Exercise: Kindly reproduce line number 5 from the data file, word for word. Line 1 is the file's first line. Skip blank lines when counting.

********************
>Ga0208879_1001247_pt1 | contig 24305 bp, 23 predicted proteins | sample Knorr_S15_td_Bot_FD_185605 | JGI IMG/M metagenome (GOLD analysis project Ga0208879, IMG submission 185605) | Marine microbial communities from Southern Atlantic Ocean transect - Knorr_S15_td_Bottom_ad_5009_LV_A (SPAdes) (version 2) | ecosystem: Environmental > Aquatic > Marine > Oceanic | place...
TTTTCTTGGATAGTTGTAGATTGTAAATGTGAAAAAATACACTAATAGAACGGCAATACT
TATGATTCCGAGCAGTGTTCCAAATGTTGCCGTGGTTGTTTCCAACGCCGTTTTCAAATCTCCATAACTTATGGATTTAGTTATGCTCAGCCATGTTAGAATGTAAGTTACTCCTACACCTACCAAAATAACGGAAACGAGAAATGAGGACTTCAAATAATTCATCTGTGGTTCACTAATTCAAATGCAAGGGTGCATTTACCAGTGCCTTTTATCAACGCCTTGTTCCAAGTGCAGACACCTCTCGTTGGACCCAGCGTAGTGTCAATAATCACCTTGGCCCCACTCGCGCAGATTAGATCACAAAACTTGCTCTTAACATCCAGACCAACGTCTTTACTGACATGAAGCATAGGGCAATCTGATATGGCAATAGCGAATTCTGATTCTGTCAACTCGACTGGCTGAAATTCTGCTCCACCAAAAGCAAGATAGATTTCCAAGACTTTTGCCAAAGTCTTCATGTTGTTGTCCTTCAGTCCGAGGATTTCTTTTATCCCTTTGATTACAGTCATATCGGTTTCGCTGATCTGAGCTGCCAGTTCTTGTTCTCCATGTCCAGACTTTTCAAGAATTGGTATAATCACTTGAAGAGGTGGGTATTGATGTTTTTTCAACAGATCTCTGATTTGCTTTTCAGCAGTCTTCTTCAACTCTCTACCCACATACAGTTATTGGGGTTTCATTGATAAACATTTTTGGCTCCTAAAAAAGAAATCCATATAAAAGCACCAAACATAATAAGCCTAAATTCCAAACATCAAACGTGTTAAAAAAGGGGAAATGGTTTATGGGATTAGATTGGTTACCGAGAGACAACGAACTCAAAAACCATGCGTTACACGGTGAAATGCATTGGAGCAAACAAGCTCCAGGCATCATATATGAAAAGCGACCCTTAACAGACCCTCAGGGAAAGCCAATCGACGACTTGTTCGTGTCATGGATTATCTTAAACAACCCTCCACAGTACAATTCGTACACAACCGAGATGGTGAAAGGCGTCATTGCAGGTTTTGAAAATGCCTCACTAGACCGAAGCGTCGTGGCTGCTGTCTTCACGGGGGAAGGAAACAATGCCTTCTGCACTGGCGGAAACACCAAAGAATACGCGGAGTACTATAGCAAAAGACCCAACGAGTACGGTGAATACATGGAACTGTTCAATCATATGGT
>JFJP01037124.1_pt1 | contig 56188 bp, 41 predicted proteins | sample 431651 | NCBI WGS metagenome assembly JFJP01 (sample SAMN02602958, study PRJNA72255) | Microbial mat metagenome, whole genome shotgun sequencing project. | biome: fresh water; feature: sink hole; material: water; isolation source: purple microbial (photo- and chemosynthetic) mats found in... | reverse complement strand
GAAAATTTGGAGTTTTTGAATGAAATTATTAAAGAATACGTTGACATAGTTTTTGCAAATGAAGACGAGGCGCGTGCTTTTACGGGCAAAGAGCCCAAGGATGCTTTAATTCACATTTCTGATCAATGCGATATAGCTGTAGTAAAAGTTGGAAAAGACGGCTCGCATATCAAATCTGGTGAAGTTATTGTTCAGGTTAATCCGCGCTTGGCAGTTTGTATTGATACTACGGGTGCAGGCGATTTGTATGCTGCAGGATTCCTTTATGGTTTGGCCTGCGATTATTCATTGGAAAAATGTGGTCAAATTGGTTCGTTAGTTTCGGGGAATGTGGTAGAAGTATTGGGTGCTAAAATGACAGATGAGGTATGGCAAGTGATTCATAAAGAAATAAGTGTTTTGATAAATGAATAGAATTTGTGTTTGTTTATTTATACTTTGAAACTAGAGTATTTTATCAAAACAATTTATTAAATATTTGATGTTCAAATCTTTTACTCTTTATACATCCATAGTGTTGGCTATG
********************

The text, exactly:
GAAAATTTGGAGTTTTTGAATGAAATTATTAAAGAATACGTTGACATAGTTTTTGCAAATGAAGACGAGGCGCGTGCTTTTACGGGCAAAGAGCCCAAGGATGCTTTAATTCACATTTCTGATCAATGCGATATAGCTGTAGTAAAAGTTGGAAAAGACGGCTCGCATATCAAATCTGGTGAAGTTATTGTTCAGGTTAATCCGCGCTTGGCAGTTTGTATTGATACTACGGGTGCAGGCGATTTGTATGCTGCAGGATTCCTTTATGGTTTGGCCTGCGATTATTCATTGGAAAAATGTGGTCAAATTGGTTCGTTAGTTTCGGGGAATGTGGTAGAAGTATTGGGTGCTAAAATGACAGATGAGGTATGGCAAGTGATTCATAAAGAAATAAGTGTTTTGATAAATGAATAGAATTTGTGTTTGTTTATTTATACTTTGAAACTAGAGTATTTTATCAAAACAATTTATTAAATATTTGATGTTCAAATCTTTTACTCTTTATACATCCATAGTGTTGGCTATG